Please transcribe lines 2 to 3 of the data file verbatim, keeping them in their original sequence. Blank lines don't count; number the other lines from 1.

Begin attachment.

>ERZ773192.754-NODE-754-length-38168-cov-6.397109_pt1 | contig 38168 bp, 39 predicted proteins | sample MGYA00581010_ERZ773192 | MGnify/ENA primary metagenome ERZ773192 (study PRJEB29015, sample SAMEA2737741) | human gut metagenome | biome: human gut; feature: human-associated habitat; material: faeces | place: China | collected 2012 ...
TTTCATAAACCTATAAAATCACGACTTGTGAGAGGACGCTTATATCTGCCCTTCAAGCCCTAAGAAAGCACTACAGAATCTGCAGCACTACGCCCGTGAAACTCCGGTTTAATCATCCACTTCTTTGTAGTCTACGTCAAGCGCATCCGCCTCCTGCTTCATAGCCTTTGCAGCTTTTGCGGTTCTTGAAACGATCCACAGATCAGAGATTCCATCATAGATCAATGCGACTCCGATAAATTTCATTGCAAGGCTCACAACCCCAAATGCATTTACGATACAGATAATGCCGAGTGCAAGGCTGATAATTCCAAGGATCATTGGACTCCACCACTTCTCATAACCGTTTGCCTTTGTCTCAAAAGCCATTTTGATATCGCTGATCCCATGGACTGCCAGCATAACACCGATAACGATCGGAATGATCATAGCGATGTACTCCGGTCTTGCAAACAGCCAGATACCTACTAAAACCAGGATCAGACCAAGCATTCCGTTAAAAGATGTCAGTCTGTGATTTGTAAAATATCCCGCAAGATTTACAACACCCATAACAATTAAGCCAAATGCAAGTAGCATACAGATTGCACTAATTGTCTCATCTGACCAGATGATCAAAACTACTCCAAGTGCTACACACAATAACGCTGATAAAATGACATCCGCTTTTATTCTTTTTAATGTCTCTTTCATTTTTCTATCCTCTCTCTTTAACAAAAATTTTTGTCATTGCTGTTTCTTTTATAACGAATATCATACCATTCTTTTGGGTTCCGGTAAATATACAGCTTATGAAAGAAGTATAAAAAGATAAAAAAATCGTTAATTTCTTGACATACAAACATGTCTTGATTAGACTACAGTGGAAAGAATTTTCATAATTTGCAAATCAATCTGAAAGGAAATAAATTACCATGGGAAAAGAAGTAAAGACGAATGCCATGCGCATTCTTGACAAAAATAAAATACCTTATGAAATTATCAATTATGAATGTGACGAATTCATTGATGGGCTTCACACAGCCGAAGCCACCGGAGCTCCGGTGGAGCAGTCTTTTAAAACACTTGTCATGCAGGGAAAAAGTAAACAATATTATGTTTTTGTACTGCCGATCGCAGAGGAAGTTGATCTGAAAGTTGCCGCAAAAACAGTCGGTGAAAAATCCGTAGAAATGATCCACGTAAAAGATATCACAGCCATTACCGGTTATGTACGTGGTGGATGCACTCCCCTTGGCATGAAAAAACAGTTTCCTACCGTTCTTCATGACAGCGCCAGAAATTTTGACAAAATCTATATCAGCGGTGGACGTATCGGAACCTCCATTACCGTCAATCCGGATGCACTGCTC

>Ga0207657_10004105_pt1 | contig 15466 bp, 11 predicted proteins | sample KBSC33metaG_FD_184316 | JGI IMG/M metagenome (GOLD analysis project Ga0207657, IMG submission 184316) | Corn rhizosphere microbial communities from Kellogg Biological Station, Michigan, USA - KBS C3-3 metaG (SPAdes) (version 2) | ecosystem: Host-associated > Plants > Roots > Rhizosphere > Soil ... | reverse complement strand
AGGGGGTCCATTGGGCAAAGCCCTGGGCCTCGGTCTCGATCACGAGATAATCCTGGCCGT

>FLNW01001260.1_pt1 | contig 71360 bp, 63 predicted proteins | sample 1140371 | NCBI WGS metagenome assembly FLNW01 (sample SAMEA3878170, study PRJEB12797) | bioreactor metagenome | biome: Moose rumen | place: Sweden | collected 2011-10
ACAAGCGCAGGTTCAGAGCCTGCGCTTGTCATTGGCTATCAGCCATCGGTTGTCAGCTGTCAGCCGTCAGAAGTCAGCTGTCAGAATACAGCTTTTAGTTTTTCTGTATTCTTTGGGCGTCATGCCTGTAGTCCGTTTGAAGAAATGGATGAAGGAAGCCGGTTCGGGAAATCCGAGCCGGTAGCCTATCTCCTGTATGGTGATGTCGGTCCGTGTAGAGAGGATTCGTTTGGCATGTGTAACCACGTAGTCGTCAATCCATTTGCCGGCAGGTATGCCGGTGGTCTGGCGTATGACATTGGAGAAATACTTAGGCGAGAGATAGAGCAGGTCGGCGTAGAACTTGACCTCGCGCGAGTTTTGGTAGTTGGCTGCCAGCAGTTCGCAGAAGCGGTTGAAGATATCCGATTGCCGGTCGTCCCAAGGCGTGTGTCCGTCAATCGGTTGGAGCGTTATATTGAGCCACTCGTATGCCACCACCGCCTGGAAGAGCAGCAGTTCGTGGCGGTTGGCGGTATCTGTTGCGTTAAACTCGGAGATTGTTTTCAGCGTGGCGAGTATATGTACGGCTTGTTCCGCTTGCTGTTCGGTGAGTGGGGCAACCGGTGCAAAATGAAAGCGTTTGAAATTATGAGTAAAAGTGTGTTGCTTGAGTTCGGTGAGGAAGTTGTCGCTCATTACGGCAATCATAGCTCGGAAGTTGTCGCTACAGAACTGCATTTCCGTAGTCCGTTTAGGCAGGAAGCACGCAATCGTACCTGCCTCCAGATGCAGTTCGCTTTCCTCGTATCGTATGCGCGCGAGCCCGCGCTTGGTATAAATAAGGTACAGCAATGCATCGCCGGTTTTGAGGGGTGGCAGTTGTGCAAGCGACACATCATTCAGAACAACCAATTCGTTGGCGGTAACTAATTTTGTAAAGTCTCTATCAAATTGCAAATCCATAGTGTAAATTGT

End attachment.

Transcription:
TTTCATAAACCTATAAAATCACGACTTGTGAGAGGACGCTTATATCTGCCCTTCAAGCCCTAAGAAAGCACTACAGAATCTGCAGCACTACGCCCGTGAAACTCCGGTTTAATCATCCACTTCTTTGTAGTCTACGTCAAGCGCATCCGCCTCCTGCTTCATAGCCTTTGCAGCTTTTGCGGTTCTTGAAACGATCCACAGATCAGAGATTCCATCATAGATCAATGCGACTCCGATAAATTTCATTGCAAGGCTCACAACCCCAAATGCATTTACGATACAGATAATGCCGAGTGCAAGGCTGATAATTCCAAGGATCATTGGACTCCACCACTTCTCATAACCGTTTGCCTTTGTCTCAAAAGCCATTTTGATATCGCTGATCCCATGGACTGCCAGCATAACACCGATAACGATCGGAATGATCATAGCGATGTACTCCGGTCTTGCAAACAGCCAGATACCTACTAAAACCAGGATCAGACCAAGCATTCCGTTAAAAGATGTCAGTCTGTGATTTGTAAAATATCCCGCAAGATTTACAACACCCATAACAATTAAGCCAAATGCAAGTAGCATACAGATTGCACTAATTGTCTCATCTGACCAGATGATCAAAACTACTCCAAGTGCTACACACAATAACGCTGATAAAATGACATCCGCTTTTATTCTTTTTAATGTCTCTTTCATTTTTCTATCCTCTCTCTTTAACAAAAATTTTTGTCATTGCTGTTTCTTTTATAACGAATATCATACCATTCTTTTGGGTTCCGGTAAATATACAGCTTATGAAAGAAGTATAAAAAGATAAAAAAATCGTTAATTTCTTGACATACAAACATGTCTTGATTAGACTACAGTGGAAAGAATTTTCATAATTTGCAAATCAATCTGAAAGGAAATAAATTACCATGGGAAAAGAAGTAAAGACGAATGCCATGCGCATTCTTGACAAAAATAAAATACCTTATGAAATTATCAATTATGAATGTGACGAATTCATTGATGGGCTTCACACAGCCGAAGCCACCGGAGCTCCGGTGGAGCAGTCTTTTAAAACACTTGTCATGCAGGGAAAAAGTAAACAATATTATGTTTTTGTACTGCCGATCGCAGAGGAAGTTGATCTGAAAGTTGCCGCAAAAACAGTCGGTGAAAAATCCGTAGAAATGATCCACGTAAAAGATATCACAGCCATTACCGGTTATGTACGTGGTGGATGCACTCCCCTTGGCATGAAAAAACAGTTTCCTACCGTTCTTCATGACAGCGCCAGAAATTTTGACAAAATCTATATCAGCGGTGGACGTATCGGAACCTCCATTACCGTCAATCCGGATGCACTGCTC

>Ga0207657_10004105_pt1 | contig 15466 bp, 11 predicted proteins | sample KBSC33metaG_FD_184316 | JGI IMG/M metagenome (GOLD analysis project Ga0207657, IMG submission 184316) | Corn rhizosphere microbial communities from Kellogg Biological Station, Michigan, USA - KBS C3-3 metaG (SPAdes) (version 2) | ecosystem: Host-associated > Plants > Roots > Rhizosphere > Soil ... | reverse complement strand